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Compare Upon Westminster Bridge and London

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Mieke Gadd English Literature Compare Upon Westminster Bridge and London, by William Wordswoth, and William Blake. London and Upon Westminster Bridge are two poems composed in the British industrial era. The two poems look at London from two very different places and states of mind. Blake, who wrote London, is taking a walk through the underprivileged fraction of London and documenting what he sees. His blunt delivery of the city was new and controversial for its time and his dislike of how the city is laid out is particularly intriguing and obviously broadcasted. Conversely Wordsworth has a much more optimistic view upon the capital, and his sightings are documented in a much brighter and less confrontational manor. His opinions were acknowledged when he was on a buggy ride through the city in the early morning. He ordered his driver to stop, as the view was too good for him not to write. His version of the city upholds his romantic reputation and his rose coloured glasses have almost dictated his writing of Upon Westminster Bridge. Wordsworth played a major role in the Romantic Movement and his writing was written to please, this could explain why his poem is so light hearted. Wordsworth wrote about nature, and upholding a relationship with nature. Upon Westminster Bridge is describing a rural setting and Wordsworth manages to successfully describe thus metropolis as a serene and naturalistic setting. ...read more.


Blake uses his controlled and blunt manor to convey his feelings about the city and to raise hairs of those high in society. It was written to be controversial and he makes sure that everything about it is frank. Both of the poets use very similar types of figurative language but by using them in different ways they paint two very different pictures of London. Blake has put his poem into four very concise and restricted stanzas. The poem follows a very precise ABAB rhyming pattern and follows a non-changing rhythm. In the first two lines of the poem Blake writes "I wonder through each chartered street, where the chartered Themes does flow" setting up his idea that London is too structured and mapped and that there is no freedom or flexibility. Blake's controlled manor is a very effective way to fully drill the idea that London is no longer free into its readers mind. Also, he refers to the Thames as chartered. The Thames is a free flowing river and it is an organic and natural occurrence. Making a river chartered and restricted is unnatural and goes against nature. By doing this Blake has shown the extent that London went to into the business sense of mind. In Upon Westminster Bridge Wordsworth uses many adjectives to give the city a royal status. For instance the uses of words such as "majesty" and "mighty" have very regal and noble connotations giving the city a sense of true strength. ...read more.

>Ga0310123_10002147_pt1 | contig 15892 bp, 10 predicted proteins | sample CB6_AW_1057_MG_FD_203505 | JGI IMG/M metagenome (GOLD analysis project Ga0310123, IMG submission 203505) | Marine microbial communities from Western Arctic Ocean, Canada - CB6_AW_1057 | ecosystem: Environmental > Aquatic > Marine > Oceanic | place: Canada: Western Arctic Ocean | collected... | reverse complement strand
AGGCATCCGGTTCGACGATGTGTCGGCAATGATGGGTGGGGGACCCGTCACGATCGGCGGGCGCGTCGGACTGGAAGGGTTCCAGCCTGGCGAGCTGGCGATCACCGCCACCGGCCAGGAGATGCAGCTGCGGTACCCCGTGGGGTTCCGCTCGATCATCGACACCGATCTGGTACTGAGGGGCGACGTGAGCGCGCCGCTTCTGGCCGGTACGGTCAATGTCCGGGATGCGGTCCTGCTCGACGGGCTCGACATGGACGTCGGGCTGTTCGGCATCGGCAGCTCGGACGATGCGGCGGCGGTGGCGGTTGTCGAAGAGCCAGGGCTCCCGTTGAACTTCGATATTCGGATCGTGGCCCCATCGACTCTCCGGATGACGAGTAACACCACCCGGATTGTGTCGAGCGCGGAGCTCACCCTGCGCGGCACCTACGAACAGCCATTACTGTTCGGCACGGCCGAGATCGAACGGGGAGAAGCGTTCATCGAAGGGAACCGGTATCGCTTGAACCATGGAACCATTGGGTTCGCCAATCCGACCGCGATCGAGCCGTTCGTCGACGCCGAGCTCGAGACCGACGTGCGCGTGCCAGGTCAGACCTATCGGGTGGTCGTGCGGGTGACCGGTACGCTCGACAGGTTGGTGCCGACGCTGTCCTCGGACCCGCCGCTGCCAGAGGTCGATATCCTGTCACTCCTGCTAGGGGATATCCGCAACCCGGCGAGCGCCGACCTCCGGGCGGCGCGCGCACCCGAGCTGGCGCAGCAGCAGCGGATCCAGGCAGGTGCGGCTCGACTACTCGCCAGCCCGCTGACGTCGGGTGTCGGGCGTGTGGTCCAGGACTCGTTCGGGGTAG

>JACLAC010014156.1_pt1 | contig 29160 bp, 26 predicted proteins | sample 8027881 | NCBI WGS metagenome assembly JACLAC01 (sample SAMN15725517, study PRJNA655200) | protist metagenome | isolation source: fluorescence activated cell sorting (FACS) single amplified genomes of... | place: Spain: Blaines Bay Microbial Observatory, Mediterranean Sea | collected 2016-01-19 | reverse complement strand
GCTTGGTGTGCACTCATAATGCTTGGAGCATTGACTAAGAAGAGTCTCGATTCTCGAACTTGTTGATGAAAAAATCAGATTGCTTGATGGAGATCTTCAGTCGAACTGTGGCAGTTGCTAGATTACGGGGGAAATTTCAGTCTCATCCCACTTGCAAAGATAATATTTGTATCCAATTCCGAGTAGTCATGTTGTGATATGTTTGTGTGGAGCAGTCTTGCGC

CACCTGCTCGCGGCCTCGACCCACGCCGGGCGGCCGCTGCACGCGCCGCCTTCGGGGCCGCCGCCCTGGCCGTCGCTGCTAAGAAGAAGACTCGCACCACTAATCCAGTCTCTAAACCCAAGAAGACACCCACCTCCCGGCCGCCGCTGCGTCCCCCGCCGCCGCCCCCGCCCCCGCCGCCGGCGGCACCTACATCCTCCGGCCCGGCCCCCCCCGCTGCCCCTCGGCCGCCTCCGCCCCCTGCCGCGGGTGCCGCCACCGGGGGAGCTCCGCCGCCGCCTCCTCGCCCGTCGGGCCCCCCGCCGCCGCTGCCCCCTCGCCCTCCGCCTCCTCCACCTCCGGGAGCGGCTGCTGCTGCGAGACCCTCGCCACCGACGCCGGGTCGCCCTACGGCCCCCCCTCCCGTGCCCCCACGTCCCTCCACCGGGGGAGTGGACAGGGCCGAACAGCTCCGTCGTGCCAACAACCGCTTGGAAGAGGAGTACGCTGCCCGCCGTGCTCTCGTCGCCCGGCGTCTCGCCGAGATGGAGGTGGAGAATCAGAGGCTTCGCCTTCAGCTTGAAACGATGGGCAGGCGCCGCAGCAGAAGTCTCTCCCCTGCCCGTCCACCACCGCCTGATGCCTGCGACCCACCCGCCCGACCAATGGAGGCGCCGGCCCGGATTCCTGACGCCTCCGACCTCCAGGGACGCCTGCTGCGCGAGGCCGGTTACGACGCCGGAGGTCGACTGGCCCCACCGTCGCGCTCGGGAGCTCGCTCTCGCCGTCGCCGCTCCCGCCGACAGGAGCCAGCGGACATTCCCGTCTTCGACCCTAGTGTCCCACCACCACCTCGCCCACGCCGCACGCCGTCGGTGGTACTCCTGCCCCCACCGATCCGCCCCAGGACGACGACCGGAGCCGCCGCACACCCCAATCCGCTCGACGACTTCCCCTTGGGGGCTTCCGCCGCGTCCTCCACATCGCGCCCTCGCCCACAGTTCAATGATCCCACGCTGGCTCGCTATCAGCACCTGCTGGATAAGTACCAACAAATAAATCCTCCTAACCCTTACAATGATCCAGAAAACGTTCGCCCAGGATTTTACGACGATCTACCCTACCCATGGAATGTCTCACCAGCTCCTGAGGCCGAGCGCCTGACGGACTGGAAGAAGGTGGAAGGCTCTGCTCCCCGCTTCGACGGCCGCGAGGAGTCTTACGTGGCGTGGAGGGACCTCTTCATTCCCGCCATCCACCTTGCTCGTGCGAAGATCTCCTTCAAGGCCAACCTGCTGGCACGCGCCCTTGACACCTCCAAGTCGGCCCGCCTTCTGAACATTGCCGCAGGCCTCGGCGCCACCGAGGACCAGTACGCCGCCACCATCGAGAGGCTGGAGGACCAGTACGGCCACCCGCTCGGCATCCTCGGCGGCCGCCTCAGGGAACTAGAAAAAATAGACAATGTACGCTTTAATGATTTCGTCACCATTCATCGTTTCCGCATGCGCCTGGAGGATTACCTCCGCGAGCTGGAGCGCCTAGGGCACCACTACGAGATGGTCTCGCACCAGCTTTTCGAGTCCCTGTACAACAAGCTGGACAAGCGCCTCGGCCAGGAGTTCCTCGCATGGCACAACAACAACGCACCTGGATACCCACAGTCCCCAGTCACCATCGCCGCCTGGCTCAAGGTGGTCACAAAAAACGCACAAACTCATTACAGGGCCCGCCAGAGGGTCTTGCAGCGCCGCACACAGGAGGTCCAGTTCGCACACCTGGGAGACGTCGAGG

For instance, in the line, 'all bright and glittering in the smokeless air' Wordsworth uses three powerful adjectives to create an image of clear air. By making the air 'smokeless' was an incredible insight for the time of the poem being written as London was in an industrial revolution meaning that much smoke was being produced daily. By using the words 'bright and glittering' Wordsworth is glamorising the city, this can link to the modern day as nowadays London is seen as a bright lights, big city and is constantly bright and glittering. It is clearly obvious that both poems have different tones with London being completely pessimistic and Upon Westminster Bridge being at the other end of the scale. Blake's negative take on the city is accurate to the journey of his poem, with him walking through the less privileged part of the city and noting his views, but similarly Wordsworth completely contrasting views of the city do coincide with his journey of looking out at the city very early in the morning. So even though the tones of the poems are different the evidence for these tones is completely similar. I truly like both poems but I slightly prefer the structure of London as it follows a regular rhyming pattern and the metaphors and imagery techniques are stronger and more interesting. I think that both poems have achieved what they wanted to and both are written with true emotion plus both poems show the highs and the lows of the industrial era effectively. Both true great poems of the industrial revolution. ...read more.

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